Presently, as part of their standard review, the Contracting Officer will determine whether a GSA Schedule contractor’s pricing is “Fair and Reasonable” based on their competitors on GSA Schedule, and at times, even competitors off-Schedule as well.

This practice is not new within the GSA, but it is vital. This practice is especially prevalent if a contractor’s pricing proposal was inadequate. Now, the difference lies in that rates found elsewhere are not deemed inferior to a contractor’s actual, fully-supported rates. Furthermore, when Contracting Officers find a GSA Schedule offering lower rates, they will treat those rates as equal or even more valid for setting the pricing starting point, irrespective of how a contractor can support their proposed rates.

Most GSA solicitations now include the following text: “To determine Fair and Reasonable pricing, the GSA Contracting Officer may consider many factors, including pricing on competitor contracts, historical pricing, and currently available pricing in other venues. Offers which provide Most Favored Customer pricing, but which are not highly competitive will not be found fair and reasonable and will not be accepted.”

How to Make Your Prices “Fair and Reasonable”

In addressing questions arising encompassing the “Fair and Reasonable” pricing of GSA Schedule contracts, GSA has launched efforts, such as Transactional Data Reporting and Horizontal Pricing Analysis, to establish “Fair and Reasonable” prices. To ease and expedite GSA Schedule contract negotiations, contractors can undertake these practices to come up with “Fair and Reasonable” pricing proposals to begin with:

Market Research

By conducting market research, contractors can have a clearer view of the market they plan to enter. However, contractors must put in mind that just because competitors have secured a GSA Schedule contract at specific pricing schemes, it does not mean that the GSA Schedule pricing proposals they come up with are final and non-negotiable. Pricing negotiations are part of the GSA Schedule process; thus, contractors need not feel like they must stick on the same price point as their competitors. Contractors must research and equip themselves with more knowledge of their market, region, and other factors supporting their price proposals.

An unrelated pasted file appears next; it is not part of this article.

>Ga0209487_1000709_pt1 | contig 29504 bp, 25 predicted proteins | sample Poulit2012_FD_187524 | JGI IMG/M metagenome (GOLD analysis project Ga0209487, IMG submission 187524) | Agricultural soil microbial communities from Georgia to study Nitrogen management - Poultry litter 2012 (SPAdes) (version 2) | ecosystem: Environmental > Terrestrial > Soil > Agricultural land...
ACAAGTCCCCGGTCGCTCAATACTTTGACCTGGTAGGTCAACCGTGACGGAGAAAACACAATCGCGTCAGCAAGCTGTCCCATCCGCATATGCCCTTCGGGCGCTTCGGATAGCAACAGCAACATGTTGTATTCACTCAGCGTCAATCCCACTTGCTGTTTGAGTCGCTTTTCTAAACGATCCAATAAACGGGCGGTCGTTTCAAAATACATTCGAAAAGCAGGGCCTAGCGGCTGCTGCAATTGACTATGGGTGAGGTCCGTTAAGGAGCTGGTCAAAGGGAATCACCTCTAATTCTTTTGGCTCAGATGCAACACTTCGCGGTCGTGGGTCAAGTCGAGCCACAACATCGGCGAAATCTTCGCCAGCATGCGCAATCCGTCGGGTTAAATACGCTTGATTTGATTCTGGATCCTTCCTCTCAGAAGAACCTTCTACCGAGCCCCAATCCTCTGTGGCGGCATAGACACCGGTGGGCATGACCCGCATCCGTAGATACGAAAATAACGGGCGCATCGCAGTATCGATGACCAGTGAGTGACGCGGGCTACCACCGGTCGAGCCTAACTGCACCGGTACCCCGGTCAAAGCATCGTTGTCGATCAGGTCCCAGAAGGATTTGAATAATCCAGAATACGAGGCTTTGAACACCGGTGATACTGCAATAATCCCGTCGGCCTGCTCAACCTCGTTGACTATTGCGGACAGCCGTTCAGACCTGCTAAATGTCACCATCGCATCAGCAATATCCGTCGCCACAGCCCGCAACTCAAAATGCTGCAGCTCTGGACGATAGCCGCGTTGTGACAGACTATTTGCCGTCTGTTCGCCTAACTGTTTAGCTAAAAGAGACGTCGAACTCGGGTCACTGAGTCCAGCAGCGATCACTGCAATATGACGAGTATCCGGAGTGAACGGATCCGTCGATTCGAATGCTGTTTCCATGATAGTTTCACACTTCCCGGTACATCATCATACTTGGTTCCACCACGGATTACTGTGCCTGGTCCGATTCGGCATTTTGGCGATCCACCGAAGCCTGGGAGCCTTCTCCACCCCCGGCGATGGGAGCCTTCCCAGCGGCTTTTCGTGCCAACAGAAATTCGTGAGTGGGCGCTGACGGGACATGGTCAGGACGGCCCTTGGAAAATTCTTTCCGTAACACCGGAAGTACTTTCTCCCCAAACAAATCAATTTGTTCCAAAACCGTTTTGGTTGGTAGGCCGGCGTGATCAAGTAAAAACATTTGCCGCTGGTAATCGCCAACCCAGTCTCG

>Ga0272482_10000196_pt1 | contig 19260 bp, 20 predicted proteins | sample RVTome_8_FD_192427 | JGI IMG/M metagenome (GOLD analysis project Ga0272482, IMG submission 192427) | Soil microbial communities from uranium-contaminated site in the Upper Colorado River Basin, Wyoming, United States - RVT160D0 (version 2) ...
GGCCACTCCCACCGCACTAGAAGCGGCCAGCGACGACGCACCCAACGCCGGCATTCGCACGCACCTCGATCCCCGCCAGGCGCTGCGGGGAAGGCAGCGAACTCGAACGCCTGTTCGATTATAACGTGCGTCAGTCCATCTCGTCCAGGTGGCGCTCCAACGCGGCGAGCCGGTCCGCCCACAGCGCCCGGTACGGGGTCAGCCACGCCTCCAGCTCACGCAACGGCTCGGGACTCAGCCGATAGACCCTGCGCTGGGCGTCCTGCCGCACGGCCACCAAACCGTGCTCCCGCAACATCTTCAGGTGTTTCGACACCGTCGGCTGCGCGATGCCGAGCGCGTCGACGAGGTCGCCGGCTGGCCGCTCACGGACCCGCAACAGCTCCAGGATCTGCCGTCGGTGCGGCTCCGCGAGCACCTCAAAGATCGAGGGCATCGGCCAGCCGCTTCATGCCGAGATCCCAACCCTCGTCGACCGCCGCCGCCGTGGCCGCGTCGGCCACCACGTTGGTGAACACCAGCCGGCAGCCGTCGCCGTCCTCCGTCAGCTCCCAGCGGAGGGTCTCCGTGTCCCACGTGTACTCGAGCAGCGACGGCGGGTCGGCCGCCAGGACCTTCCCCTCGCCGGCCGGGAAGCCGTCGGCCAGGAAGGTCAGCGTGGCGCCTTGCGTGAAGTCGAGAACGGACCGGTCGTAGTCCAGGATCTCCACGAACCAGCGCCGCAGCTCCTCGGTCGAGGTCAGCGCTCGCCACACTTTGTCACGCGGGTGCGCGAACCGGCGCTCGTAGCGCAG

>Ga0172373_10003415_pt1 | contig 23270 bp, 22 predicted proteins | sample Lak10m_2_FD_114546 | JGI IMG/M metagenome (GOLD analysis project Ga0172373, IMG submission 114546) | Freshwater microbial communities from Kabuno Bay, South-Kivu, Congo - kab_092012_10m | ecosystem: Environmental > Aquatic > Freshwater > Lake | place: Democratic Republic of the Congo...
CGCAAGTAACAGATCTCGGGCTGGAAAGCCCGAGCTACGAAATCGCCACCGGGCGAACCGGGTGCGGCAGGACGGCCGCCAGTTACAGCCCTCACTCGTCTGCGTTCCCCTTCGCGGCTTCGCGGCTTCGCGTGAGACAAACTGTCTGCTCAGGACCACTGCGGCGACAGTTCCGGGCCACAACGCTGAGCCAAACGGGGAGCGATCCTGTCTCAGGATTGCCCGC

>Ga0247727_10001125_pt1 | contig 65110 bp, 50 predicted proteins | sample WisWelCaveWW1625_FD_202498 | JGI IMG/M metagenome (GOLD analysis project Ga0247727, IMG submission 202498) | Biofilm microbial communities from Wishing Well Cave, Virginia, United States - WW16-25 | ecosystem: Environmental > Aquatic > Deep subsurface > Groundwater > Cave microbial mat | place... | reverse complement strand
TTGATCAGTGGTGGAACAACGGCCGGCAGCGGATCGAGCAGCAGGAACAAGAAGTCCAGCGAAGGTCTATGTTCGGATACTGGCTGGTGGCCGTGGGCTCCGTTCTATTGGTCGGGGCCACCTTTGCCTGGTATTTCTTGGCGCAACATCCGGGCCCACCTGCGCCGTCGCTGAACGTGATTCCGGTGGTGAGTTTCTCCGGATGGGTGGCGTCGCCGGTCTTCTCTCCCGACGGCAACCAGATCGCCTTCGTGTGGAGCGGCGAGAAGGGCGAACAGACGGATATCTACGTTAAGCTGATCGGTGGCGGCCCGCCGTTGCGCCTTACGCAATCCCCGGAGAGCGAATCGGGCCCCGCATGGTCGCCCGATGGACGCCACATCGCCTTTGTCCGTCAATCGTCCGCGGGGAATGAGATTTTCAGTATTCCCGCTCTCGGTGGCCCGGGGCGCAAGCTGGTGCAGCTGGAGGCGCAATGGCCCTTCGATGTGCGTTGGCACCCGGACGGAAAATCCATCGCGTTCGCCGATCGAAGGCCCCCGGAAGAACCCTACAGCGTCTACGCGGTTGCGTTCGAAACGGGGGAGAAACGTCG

Conducting Price Analysis

In conducting price analysis, contractors must examine and evaluate a proposed price to establish whether their pricing proposal is “Fair and Reasonable.” More specifically, with price analysis, contractors must compare the prices quoted with the following:

  • Prices of products or services received in other quotes in response to the same RFQ;
  • Commercial prices, such as published price lists or rebates;
  • Previously quoted prices and prices on contract for ”like and similar” items;
  • Various parametric estimates;
  • Independent government estimates; and
  • Market trends for the “like or similar” goods or services.

Whether conducting Market Research or a Price Analysis, the bottom line is contractors must prepare every necessary information that the Contracting Officer might ask to support their pricing proposals.

Conclusion

Ensuring that products and services adhere to “Fair and Reasonable” pricing is critical in securing a GSA Schedule Contract. Although ultimately at the hands of the Contracting Officer, GSA Schedule Contractors can already undertake steps on their own to guarantee a pricing proposal that is “Fair and Reasonable.”